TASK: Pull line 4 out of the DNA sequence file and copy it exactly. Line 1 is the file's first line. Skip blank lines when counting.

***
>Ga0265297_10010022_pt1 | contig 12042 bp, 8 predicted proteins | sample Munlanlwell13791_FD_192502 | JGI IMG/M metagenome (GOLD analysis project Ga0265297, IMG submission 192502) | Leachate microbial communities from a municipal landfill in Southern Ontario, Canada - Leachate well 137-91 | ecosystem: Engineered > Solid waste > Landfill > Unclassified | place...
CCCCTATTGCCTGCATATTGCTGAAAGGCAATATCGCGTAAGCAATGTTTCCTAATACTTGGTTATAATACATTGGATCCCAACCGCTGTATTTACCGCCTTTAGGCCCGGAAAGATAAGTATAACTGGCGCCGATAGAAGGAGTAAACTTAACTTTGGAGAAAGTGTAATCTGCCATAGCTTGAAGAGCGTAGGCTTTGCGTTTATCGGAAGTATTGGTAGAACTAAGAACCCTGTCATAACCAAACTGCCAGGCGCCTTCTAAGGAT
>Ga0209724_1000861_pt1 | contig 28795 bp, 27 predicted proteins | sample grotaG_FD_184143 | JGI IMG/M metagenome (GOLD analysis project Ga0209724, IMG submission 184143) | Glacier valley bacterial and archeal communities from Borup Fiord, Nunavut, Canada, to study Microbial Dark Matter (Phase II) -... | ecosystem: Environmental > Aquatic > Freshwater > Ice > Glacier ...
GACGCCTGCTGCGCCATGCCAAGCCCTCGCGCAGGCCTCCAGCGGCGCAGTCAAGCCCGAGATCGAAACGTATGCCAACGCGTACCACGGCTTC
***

GACGCCTGCTGCGCCATGCCAAGCCCTCGCGCAGGCCTCCAGCGGCGCAGTCAAGCCCGAGATCGAAACGTATGCCAACGCGTACCACGGCTTC